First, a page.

In an interview aired on CBS’ “Face the Nation,” Pence replied “no, never,” when asked if he had taken part in any such talks, before swiftly pivoting to the administration’s accomplishments.

In the same interview, Pence said he did not ask his staff explicitly whether they had written the op-ed, saying, “I know them. I know their character.”

Separately, on “Fox News Sunday,” the vice president said if he was asked, he would submit “in a heartbeat” to a polygraph concerning his denial of authorship. He also defended the White House hunt for the anonymous official and Trump’s depiction of the writing of the op-ed as a criminal act, saying the piece’s author was “violating an oath, not to the president, but to the Constitution.”

He didn’t specify what portion of the Constitution would have been violated, but said, “We’ll find out if there was criminal activity involved.”

With Trump having clearly expressed his ire over the anonymous op-ed, White House staffers toggled between playing down the significance of the criticism and denouncing the author.

Senior White House counselor Kellyanne Conway was asked whether she could offer a justification for the president’s demand for a Department of Justice investigation.

Appearing on NBC’s “Meet the Press,” she was asked what law had been broken. “It depends,” she replied. “There could be, and there could not be. You don’t know that and I don’t know that.”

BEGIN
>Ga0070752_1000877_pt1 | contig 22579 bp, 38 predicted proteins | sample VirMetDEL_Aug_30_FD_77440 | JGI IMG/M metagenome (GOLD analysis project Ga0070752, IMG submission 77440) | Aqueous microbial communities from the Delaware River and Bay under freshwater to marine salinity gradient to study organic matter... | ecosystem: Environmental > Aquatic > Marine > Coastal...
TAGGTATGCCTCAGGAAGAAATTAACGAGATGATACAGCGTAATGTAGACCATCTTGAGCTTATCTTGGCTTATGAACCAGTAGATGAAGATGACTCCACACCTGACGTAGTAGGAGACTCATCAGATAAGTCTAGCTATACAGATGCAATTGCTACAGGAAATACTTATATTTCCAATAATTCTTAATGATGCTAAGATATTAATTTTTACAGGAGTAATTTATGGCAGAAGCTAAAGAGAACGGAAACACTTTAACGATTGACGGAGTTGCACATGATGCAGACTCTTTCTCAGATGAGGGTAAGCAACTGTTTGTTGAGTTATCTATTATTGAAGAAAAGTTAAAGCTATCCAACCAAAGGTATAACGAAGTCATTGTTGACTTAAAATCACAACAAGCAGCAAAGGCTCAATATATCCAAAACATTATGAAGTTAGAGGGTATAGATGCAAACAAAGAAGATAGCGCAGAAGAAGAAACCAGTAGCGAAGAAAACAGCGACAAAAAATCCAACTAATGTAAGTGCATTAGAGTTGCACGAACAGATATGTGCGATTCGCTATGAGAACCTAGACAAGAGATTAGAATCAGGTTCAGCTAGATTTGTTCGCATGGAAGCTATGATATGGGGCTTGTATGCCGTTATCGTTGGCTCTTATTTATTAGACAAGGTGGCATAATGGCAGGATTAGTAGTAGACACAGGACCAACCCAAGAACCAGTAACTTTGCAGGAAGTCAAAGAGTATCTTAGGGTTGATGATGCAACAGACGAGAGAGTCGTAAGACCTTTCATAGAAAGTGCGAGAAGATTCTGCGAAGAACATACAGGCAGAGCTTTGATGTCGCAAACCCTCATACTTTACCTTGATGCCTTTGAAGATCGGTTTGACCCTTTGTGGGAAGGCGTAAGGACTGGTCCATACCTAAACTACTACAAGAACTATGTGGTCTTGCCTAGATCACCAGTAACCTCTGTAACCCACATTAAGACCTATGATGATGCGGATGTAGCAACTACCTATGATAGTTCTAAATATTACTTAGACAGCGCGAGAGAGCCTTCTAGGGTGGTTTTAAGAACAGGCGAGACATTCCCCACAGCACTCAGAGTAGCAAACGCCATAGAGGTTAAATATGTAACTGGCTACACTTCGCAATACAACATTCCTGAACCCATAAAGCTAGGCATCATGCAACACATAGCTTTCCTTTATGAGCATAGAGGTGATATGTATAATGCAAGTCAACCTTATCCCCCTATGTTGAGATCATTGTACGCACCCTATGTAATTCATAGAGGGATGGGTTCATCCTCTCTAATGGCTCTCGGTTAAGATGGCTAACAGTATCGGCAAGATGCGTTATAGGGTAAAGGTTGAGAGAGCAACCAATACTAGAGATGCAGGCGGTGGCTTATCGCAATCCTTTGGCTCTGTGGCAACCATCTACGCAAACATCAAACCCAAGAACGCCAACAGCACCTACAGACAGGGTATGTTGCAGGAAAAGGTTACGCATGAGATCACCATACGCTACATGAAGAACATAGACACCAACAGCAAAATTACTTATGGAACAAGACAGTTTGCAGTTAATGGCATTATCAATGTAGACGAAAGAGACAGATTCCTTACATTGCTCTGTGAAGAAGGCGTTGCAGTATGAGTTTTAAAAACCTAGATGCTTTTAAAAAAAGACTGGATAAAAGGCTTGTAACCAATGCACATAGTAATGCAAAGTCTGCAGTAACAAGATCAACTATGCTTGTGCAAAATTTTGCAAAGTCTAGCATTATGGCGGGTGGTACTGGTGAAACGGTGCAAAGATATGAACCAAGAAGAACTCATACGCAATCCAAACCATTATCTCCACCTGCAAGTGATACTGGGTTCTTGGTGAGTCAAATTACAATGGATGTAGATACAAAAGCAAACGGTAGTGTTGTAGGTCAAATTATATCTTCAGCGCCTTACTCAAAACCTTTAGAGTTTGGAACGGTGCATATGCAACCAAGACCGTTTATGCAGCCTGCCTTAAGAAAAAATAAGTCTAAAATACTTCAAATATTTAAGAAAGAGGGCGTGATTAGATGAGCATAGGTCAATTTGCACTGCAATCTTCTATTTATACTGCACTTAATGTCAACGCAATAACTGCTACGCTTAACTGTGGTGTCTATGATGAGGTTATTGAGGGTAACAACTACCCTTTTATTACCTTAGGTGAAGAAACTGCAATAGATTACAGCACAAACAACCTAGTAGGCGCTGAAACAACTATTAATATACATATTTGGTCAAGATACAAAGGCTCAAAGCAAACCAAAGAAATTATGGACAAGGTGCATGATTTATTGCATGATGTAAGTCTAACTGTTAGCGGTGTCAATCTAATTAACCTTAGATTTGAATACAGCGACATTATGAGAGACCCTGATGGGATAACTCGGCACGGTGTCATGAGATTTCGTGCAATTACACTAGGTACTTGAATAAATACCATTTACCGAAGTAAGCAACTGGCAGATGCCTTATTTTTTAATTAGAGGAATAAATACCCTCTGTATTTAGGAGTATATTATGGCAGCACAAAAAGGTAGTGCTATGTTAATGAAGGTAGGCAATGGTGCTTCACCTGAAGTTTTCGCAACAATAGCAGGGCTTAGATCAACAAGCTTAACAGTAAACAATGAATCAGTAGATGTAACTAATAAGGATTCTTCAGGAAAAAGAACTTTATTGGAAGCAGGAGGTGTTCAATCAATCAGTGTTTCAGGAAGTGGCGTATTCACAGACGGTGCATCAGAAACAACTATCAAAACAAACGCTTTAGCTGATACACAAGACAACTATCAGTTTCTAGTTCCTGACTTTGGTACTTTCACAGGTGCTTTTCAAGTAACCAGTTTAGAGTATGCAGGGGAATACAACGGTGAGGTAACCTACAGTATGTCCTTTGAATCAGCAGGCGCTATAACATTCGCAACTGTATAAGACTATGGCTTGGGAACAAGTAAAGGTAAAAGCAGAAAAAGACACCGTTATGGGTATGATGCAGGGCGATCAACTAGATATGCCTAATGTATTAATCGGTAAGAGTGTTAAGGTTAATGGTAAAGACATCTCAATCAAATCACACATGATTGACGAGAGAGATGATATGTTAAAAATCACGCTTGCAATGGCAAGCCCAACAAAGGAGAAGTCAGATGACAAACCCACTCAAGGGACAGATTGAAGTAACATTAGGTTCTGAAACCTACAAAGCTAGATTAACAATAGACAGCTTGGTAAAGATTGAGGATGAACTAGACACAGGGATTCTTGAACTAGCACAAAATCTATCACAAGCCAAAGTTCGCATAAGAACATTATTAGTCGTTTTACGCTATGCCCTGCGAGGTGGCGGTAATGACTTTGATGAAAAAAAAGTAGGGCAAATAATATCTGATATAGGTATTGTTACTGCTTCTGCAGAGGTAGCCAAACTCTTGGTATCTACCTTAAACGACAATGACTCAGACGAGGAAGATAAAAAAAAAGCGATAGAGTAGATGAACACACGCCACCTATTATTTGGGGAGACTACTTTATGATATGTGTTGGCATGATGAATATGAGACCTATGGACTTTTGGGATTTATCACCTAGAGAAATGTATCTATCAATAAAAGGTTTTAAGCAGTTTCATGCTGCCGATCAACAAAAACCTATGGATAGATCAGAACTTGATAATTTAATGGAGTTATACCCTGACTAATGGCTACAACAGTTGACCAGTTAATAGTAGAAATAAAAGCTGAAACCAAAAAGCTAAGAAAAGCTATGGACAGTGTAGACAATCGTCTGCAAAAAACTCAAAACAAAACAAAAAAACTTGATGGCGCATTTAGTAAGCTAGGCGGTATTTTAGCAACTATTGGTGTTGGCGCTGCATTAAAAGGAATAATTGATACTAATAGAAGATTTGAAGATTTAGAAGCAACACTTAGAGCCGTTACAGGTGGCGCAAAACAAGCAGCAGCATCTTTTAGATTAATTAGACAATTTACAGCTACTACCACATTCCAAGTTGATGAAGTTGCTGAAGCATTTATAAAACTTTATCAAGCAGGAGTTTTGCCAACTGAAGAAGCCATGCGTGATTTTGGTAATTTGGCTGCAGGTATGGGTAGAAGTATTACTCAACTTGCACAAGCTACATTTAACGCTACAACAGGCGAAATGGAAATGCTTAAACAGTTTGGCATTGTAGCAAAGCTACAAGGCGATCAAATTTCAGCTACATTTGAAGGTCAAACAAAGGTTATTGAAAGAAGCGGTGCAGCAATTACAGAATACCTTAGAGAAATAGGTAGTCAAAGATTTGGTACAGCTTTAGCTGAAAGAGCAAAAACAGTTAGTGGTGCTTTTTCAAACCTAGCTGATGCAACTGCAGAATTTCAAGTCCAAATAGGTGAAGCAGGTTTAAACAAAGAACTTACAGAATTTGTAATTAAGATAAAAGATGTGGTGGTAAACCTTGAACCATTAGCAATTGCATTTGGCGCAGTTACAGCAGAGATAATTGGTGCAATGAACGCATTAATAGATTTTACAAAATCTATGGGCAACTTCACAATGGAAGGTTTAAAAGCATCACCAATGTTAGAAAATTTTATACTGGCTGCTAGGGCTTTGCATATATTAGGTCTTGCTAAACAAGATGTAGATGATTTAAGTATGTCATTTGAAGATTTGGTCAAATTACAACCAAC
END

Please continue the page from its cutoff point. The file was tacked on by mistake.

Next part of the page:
In a separate interview, on CNN’s “State of the Union,” she said she believed the person’s identity would emerge because the author “is going to suss himself or herself out.”

Democrats expressed frustration that Trump again appeared to be stepping far outside the bounds of what would be considered appropriate requests for a president to make of the Justice Department.

Last week, Trump drew criticism when he suggested that the department should not have indicted two Republican congressmen — one of them Rep. Duncan Hunter (R-Alpine) — because it could hurt GOP prospects in the midterms.

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“Does this president not understand that the Justice Department is not a tool of his own personal power?” asked Sen. Mark R. Warner (D-Va.) in an interview on CNN.